It is a simple act that happens 34,000 times every second all over the world. You put a teabag containing dried leaves into a cup and add hot water. A few minutes later, the tea, full of healthy ingredients, is ready to drink, although in some cases, it also comes with potential health risks.
After water, teas (including regular and herbal teas) are the world’s most consumed beverages. They are found in all cultures and in practically every household.
But the journey from the fresh leaves grown on the plantation to the dried filaments that will end up in a cup is fraught with risks. Perhaps the most worrying of all is contamination, particularly from bacteria such as salmonella or E-coli.
And it’s something farmers in Manchester, some 100 kilometers west of Jamaica’s capital, Kingston, know all about.
Most of Manchester’s 190,000 inhabitants depend on bauxite mining for their livelihood. But to the south, which is too mountainous for traditional sugar plantations, mint crops are more appropriate. In fact today, there are over 300 mint producers in the area.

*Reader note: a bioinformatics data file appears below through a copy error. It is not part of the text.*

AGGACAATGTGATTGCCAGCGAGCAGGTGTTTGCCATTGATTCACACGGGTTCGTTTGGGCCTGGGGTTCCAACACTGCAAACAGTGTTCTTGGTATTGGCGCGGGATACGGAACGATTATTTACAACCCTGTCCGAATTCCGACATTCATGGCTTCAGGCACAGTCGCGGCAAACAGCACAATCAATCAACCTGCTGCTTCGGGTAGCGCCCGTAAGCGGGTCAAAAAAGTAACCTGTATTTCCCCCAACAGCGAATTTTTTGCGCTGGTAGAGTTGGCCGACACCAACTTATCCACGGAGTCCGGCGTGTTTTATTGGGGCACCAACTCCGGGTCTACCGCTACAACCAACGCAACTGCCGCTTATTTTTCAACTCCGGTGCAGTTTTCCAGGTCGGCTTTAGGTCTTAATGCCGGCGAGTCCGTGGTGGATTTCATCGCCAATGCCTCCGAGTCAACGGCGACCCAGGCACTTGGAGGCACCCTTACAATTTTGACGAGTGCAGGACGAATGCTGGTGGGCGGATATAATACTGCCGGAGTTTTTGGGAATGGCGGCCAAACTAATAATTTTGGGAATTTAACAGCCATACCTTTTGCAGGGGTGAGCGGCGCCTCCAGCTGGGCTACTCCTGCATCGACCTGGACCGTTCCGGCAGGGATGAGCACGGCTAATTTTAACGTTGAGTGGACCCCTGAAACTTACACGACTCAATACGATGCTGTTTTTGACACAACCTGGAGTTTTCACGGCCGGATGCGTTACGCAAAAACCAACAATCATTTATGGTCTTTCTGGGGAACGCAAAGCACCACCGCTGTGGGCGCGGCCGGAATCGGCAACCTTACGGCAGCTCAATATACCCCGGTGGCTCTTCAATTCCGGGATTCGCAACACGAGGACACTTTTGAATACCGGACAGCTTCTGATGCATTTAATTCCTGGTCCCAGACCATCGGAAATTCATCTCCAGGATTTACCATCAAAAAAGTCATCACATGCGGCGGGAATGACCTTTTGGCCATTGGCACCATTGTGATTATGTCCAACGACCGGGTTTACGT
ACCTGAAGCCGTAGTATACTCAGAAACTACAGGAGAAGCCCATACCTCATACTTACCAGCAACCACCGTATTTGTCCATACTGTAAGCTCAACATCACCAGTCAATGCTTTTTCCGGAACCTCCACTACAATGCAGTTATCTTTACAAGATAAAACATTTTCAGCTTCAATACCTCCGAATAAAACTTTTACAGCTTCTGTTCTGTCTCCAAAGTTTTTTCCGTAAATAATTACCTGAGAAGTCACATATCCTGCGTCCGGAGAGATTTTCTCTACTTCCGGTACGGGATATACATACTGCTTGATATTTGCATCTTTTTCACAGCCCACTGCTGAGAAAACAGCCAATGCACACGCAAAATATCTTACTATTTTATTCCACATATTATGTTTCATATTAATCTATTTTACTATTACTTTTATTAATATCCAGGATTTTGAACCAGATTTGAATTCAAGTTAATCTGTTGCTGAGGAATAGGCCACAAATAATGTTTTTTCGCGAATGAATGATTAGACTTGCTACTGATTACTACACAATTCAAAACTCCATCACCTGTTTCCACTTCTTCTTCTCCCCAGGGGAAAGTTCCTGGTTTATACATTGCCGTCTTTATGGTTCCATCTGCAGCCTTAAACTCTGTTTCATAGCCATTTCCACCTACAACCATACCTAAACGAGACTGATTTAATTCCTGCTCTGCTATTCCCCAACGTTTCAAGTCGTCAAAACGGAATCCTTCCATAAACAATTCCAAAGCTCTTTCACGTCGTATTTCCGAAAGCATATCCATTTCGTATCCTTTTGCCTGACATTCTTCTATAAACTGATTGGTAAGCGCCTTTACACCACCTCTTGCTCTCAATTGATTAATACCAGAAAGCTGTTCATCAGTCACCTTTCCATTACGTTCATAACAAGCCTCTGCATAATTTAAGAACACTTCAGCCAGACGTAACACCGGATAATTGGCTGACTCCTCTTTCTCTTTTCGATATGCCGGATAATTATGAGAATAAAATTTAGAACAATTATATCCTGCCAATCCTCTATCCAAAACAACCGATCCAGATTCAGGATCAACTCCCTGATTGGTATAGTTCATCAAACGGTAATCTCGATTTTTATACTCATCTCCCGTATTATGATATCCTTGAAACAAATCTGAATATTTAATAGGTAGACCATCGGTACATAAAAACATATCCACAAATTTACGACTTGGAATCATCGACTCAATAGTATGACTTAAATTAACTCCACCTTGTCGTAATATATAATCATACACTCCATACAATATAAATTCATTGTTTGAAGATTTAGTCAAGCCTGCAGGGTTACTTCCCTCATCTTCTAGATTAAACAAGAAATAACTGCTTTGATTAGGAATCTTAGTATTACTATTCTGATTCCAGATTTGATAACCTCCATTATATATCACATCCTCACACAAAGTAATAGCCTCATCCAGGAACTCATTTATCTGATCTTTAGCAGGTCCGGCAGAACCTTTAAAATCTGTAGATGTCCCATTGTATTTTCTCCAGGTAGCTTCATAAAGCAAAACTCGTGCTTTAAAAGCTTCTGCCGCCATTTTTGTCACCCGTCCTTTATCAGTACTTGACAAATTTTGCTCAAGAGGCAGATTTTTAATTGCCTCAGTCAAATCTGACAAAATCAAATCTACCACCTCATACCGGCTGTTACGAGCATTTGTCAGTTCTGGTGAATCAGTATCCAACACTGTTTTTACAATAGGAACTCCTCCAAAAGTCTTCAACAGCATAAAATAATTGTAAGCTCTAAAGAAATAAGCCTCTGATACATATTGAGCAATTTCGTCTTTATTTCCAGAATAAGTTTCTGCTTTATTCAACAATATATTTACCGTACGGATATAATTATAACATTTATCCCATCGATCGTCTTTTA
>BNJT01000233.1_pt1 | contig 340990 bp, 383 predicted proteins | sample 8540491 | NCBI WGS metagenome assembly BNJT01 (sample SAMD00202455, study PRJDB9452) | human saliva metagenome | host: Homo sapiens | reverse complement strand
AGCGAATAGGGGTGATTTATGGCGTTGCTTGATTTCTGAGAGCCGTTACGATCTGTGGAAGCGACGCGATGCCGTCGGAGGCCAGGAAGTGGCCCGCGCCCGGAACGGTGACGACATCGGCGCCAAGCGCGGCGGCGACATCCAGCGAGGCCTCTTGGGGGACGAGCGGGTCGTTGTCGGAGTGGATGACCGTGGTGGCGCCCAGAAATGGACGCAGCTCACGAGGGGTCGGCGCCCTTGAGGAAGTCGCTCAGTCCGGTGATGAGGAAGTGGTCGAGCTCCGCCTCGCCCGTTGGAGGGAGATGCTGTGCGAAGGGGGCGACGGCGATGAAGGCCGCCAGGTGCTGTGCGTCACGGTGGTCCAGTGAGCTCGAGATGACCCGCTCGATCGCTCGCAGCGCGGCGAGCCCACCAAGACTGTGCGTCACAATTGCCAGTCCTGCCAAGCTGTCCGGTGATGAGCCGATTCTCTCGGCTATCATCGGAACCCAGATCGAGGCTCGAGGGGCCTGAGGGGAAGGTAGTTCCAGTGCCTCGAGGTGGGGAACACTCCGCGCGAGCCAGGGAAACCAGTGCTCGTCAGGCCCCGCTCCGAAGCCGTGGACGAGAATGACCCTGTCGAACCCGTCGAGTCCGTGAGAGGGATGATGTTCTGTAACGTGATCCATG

“The mint was sometimes contaminated with E. coli and salmonella. When that happened, it was dumped and the farmers weren’t paid. It is difficult to produce only to lose [money],” says Doris Lewis, President of South Manchester Herbs and Spices Cooperative.
Conditions in this mountainous region are perfect for growing high quality crops as the intense aroma of the lemon grass, mint, ginger and cinnamon drying in the sun proves. Most of the crops planted here are exported to several different countries.
“Overseas sales have increased 150% over the past four months,” says Norman Wright, Director of Perishables Jamaica Limited, who buys the dried leaves and exports them to supermarkets in the United States, Canada, the United Kingdom and other Caribbean countries.
“This trend is expected to continue so we will always need the excellent products of South Manchester’s farmers,” says Wright.